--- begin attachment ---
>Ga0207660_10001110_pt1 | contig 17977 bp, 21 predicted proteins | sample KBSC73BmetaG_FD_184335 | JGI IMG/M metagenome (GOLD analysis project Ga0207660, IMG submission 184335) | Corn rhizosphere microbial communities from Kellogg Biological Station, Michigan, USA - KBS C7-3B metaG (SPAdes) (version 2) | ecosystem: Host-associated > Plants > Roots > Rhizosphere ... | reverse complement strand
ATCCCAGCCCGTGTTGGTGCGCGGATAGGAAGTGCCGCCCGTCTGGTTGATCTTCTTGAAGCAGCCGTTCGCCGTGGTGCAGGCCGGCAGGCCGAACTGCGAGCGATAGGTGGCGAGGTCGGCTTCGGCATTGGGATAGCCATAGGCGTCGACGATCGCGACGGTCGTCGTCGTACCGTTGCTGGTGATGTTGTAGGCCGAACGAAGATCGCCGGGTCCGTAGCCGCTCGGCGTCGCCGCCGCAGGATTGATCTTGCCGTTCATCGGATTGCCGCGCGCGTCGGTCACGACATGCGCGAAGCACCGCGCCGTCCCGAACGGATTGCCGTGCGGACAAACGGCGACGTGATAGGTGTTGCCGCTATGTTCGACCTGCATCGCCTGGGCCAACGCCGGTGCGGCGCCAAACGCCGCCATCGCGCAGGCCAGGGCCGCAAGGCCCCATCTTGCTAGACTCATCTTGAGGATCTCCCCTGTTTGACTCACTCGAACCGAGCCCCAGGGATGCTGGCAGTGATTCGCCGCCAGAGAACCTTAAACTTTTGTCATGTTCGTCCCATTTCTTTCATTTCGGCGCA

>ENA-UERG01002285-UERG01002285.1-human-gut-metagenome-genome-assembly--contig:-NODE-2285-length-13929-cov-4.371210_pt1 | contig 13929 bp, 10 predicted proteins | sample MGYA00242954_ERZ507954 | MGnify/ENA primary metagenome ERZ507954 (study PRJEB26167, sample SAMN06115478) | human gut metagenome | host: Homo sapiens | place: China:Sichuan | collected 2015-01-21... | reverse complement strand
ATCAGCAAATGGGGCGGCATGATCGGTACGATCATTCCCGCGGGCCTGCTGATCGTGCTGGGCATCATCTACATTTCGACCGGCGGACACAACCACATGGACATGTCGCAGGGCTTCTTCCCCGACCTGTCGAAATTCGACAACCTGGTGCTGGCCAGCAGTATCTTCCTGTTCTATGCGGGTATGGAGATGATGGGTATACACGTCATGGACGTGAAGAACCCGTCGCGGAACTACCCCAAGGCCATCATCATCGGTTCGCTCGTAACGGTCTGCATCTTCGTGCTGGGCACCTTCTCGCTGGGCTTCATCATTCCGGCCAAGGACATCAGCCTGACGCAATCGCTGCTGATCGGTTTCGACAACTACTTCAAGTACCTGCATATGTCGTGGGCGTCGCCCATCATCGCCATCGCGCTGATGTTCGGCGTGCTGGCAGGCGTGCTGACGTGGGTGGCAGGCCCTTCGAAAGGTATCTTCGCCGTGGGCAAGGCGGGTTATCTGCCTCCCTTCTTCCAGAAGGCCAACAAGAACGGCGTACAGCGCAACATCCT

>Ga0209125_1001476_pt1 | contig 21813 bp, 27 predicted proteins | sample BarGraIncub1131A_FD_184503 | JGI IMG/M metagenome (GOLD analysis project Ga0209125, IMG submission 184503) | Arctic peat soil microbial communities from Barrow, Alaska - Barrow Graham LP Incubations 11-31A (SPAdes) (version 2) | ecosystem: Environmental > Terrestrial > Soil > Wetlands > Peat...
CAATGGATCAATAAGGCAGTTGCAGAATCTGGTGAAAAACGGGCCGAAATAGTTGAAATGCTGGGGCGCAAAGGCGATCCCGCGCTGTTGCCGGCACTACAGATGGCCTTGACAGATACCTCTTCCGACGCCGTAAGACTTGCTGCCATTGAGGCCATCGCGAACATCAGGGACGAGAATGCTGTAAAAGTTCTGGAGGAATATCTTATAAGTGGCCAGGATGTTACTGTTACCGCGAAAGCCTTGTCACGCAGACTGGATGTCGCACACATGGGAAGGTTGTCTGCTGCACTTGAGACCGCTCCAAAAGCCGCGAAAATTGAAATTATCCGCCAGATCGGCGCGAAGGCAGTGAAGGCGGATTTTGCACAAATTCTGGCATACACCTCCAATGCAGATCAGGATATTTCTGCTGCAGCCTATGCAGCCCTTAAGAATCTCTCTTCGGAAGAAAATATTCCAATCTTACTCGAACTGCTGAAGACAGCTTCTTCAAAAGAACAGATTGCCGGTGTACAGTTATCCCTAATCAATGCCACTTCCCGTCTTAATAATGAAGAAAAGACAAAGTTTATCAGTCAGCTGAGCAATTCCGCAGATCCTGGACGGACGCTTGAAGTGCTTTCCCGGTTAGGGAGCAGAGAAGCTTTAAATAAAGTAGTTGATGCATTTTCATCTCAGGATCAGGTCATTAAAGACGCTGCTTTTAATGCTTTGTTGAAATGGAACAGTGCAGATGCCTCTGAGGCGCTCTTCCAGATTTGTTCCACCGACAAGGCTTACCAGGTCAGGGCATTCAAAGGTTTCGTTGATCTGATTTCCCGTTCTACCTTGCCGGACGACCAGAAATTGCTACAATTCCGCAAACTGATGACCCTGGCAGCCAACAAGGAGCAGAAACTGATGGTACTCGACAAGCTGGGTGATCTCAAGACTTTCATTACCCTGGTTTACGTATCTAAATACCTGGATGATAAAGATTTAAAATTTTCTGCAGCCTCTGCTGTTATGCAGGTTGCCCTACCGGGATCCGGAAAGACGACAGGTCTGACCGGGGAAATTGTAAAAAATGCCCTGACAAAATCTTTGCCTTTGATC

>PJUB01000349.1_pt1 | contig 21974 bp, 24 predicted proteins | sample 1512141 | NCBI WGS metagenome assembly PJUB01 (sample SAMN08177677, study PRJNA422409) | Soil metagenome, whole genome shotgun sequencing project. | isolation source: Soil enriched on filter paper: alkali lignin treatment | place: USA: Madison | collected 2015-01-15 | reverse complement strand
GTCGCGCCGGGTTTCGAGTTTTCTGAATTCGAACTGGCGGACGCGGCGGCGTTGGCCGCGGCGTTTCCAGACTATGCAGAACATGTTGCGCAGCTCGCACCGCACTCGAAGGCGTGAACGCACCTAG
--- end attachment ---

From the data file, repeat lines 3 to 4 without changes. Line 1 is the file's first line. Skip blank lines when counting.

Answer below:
>ENA-UERG01002285-UERG01002285.1-human-gut-metagenome-genome-assembly--contig:-NODE-2285-length-13929-cov-4.371210_pt1 | contig 13929 bp, 10 predicted proteins | sample MGYA00242954_ERZ507954 | MGnify/ENA primary metagenome ERZ507954 (study PRJEB26167, sample SAMN06115478) | human gut metagenome | host: Homo sapiens | place: China:Sichuan | collected 2015-01-21... | reverse complement strand
ATCAGCAAATGGGGCGGCATGATCGGTACGATCATTCCCGCGGGCCTGCTGATCGTGCTGGGCATCATCTACATTTCGACCGGCGGACACAACCACATGGACATGTCGCAGGGCTTCTTCCCCGACCTGTCGAAATTCGACAACCTGGTGCTGGCCAGCAGTATCTTCCTGTTCTATGCGGGTATGGAGATGATGGGTATACACGTCATGGACGTGAAGAACCCGTCGCGGAACTACCCCAAGGCCATCATCATCGGTTCGCTCGTAACGGTCTGCATCTTCGTGCTGGGCACCTTCTCGCTGGGCTTCATCATTCCGGCCAAGGACATCAGCCTGACGCAATCGCTGCTGATCGGTTTCGACAACTACTTCAAGTACCTGCATATGTCGTGGGCGTCGCCCATCATCGCCATCGCGCTGATGTTCGGCGTGCTGGCAGGCGTGCTGACGTGGGTGGCAGGCCCTTCGAAAGGTATCTTCGCCGTGGGCAAGGCGGGTTATCTGCCTCCCTTCTTCCAGAAGGCCAACAAGAACGGCGTACAGCGCAACATCCT